Failing to address the issues internally will only weaken your company
"Mokita" is the Papua New Guinea word for that which everyone knows and no one speaks of. They judge the health of any community by the number of mokitas that exist within it. Families have mokitas. I won't talk about your drinking if you won't talk about my weight. Companies have mokitas. Our strategy is failing. Our product is flawed. Gradually, then suddenly, one missing conversation at a time, we arrive at a devastating outcome. Think emissions scandals, flawed airbags.
When a company nears disaster, people who work there admit they knew it was coming, based on the reality with which they were confronted daily. In spite of the CEO's exhortations to the contrary (the official truth), all was not well at Enron, Bear Stearns, Fannie Mae, Freddie Mac, GM, Ford, Chrysler. Have we learned our lesson? Apparently not. Think Volkswagen. So why don't we speak up?
We suffer from alethophobia - an intense, abnormal or illogical fear of the truth. It sounds like a rare and serious psychiatric disorder, but I'm betting that two out of three people suffer from alethophobia. How many times have you told someone - your boss, a colleague, a customer, your spouse - what you thought he or she wanted to hear, rather than what you were really thinking? Painted a false, rosy version of reality, glossing over problems or pretending they simply didn't exist? Tossed out the first ceremonial lie?
Telling it like it is, speaking the ground truth as opposed to the official party line, which we know to be bogus, is no one's idea of exalting. It's so upsetting, alarming, and risky that we're willing to place a FOR SALE sign on our integrity to avoid it. After all, we've all witnessed a kind of violence - a lost promotion, raise, or place at the table - visited on those who've spoken their minds, and it's raw. The fact is, in many corporate cultures, bringing up mokitas is not a career enhancing move. Remember when George pointed out the flaw in our CEO's strategy? I miss George. He was a great guy.
What might you notice in a company harboring mokitas?
• Only the usual suspects are invited to the table. It's always the same people, the same distractions, the same argument for the same strategy, which nets the same outcome. The leader's goal is to be right, rather than to get it right.
• The "corporate nod" is prevalent. When people are asked what they think of a leader's plans, heads lower, eyes are averted. If called on, people adopt a thoughtful expression and nod their heads, which is mistaken for agreement.
• We declare war on the wrong things. The problem isn't HERE with me, with us. It's over THERE. It's YOU. It's THEM. It's THAT. It's THIS. It's not our competition's brilliant products. Nor our lack of innovation. Not our unworkable plan.
Clearly, a willingness to name and address the issues at the heart of any topic, truthfully and courageously, is the sign of a healthy culture and a predictor of success. And it starts with the leader. I witnessed a marvelous leader in action in London. When the managers of the European branch of a global company headquartered in Seattle arrived at a two-day strategy session, there was an enormous white board with this question at the top. What are our mokitas? And in a corner of the room was an inflatable elephant.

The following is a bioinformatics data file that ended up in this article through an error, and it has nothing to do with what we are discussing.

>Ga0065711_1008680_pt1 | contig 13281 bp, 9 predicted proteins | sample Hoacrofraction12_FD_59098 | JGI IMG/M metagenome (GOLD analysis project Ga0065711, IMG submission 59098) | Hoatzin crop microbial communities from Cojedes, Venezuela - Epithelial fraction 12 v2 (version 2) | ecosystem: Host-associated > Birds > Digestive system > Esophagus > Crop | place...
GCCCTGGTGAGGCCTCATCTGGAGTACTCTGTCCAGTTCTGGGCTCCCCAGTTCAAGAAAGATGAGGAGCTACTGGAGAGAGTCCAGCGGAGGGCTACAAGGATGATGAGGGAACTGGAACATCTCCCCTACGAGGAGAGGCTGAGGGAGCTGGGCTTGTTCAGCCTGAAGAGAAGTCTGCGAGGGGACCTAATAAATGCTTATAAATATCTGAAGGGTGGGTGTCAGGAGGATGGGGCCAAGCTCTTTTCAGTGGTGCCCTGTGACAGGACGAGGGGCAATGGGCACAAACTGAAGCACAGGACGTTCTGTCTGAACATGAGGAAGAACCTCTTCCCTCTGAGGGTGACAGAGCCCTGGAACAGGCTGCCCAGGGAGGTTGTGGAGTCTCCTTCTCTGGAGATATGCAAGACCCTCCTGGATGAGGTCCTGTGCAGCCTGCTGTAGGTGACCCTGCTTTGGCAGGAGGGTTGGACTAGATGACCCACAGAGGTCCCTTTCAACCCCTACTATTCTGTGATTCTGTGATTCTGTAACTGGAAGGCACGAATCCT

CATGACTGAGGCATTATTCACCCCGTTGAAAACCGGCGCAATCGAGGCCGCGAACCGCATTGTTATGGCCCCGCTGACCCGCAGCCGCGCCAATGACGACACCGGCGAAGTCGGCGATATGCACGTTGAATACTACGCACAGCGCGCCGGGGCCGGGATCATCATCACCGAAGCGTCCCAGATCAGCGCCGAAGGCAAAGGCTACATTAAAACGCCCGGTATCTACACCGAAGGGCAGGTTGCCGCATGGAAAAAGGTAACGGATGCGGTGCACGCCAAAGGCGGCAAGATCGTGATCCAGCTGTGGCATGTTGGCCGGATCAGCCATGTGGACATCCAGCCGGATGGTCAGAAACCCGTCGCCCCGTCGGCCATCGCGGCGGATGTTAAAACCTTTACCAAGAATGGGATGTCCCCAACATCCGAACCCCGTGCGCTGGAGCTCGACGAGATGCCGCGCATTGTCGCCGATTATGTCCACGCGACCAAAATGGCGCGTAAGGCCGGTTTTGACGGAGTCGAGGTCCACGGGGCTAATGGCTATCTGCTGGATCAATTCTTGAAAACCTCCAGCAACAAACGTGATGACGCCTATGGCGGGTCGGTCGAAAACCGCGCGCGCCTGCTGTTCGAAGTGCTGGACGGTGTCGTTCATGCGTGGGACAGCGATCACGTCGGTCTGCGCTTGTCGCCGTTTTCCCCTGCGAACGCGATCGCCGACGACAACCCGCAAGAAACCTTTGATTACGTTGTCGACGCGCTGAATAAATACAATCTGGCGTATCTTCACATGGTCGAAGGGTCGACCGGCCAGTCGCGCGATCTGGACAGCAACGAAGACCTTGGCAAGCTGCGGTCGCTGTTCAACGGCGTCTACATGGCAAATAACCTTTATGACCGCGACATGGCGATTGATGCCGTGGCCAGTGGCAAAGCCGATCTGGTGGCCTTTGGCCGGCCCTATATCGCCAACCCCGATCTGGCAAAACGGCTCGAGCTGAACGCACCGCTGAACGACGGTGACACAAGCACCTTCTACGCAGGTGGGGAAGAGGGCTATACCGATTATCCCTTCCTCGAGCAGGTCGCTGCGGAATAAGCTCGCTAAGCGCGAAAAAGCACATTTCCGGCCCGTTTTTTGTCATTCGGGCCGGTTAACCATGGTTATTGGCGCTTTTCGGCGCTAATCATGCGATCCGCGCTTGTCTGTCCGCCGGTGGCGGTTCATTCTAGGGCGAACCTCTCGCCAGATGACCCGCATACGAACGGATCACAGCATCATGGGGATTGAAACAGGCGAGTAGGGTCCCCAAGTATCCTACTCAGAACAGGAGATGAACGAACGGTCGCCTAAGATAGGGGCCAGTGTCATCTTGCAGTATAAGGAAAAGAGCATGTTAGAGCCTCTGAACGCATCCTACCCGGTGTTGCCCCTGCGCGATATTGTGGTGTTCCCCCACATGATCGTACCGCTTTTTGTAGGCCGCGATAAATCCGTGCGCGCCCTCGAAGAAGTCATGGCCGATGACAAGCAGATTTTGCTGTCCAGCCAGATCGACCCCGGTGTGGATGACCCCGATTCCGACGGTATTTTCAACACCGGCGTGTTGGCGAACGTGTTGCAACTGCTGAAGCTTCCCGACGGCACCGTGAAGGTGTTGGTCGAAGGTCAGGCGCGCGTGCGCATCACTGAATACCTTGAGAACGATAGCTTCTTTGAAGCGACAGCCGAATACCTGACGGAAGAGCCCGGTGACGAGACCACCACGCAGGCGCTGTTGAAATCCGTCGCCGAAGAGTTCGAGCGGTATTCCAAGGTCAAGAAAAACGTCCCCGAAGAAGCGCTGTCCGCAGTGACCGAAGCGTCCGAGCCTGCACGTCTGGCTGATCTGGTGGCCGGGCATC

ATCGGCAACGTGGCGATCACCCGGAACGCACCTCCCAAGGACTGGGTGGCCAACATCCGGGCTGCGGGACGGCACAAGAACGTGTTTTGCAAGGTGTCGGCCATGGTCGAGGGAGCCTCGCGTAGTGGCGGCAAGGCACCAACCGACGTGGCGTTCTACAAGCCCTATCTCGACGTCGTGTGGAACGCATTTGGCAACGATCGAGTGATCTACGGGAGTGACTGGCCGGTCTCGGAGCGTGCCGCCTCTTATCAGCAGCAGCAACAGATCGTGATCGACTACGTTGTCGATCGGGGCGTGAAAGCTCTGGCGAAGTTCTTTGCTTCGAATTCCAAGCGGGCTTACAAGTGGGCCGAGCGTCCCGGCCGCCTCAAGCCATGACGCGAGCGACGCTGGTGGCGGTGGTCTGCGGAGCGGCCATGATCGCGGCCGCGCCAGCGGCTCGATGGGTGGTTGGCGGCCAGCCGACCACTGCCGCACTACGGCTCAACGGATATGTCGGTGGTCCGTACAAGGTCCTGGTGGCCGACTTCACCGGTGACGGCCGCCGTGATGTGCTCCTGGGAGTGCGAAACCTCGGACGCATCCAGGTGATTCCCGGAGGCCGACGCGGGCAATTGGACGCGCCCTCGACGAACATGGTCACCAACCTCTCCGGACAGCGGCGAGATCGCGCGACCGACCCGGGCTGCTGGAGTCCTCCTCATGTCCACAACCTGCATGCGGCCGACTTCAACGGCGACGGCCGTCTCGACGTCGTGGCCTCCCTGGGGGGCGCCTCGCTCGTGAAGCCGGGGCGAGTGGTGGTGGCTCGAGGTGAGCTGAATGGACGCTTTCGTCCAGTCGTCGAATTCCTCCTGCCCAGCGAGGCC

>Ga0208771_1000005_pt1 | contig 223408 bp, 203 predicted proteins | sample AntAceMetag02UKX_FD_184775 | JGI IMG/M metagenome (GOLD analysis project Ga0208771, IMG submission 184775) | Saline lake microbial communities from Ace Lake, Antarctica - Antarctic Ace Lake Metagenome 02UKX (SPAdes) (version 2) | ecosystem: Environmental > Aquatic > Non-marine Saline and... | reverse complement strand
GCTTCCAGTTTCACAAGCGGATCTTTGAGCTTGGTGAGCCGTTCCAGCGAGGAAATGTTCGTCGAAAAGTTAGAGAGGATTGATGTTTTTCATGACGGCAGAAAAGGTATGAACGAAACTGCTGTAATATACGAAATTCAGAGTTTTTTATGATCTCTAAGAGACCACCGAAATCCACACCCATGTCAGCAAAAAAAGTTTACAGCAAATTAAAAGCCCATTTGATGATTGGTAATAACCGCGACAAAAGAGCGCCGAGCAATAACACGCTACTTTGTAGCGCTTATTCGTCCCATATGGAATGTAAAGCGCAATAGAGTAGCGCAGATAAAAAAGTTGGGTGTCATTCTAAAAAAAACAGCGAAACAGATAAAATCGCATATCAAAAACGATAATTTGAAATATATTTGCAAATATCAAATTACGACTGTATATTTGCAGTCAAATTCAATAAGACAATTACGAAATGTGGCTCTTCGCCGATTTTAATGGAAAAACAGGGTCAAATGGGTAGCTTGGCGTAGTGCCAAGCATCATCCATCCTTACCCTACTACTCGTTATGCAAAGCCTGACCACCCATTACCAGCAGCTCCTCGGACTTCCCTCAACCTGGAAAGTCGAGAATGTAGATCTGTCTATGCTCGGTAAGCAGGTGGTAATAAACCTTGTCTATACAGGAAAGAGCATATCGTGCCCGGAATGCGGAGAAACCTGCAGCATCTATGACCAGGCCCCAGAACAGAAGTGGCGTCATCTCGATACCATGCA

Their leader had asked me to kick off the session by reminding everyone that fierce conversations are conversations in which we come out from behind ourselves, into our conversations, and make them real. That if a problem exists, it exists whether we talk about it or not. And that, as Carl Jung said, "What we do not make conscious emerges later as fate."
He continued the session by saying, "We are being asked to deliver some knee-buckling goals to the organization. I believe we will be successful to the degree that we name and address any and all mokitas, the elephants in the room. So let's begin by listing them. I'll kick us off with one I'm aware of. We don't believe the U.S. strategy will work here in Europe and we don't think our U.S. leaders value our input."
There was stunned silence in the room, breath holding, then a collective sigh and the conversation began. As each additional mokita surfaced, the leader thanked the person who named it and said, "Say more about that." Fresh air. Candor. Everyone was engaged emotionally and intellectually. No one checked emails. The results? Collaboration, partnership. Sound decisions and strategies, followed by a highly successful year for the European division.
If you would like to have a similar experience, declare a mokita amnesty day and then extend it indefinitely. Let people know you want to bring to the surface anything that isn't being talked about that needs to be talked about relative to whatever topic is on the table (and also topics that aren't on the table because they may very well be in the way), so that you can work on resolving them.
Consider that a careful conversation is a failed conversation because it merely postpones the conversation that wants and needs to take place. Tell people you don't value careful. You value honesty. People will say things with which you disagree. That's to be expected. We need contradiction to get to the truth, so surface and use it rather than push it out and pretend it doesn't exist.
The answers are in the room. You and your team have them.
To make the concept of mokita light-hearted and something to be celebrated, make and serve mokita cocktails, which I discovered actually exists.
2 centiliters amaretto
2 centiliters cognac
1 centiliter strawberry syrup
1 centiliter gomme (sugar) syrup
4 centiliters coffee
2 centiliters cream
Shake together amaretto, strawberry syrup, gomme syrup and coffee. Pour into chilled cocktail glass. Float the cream on top.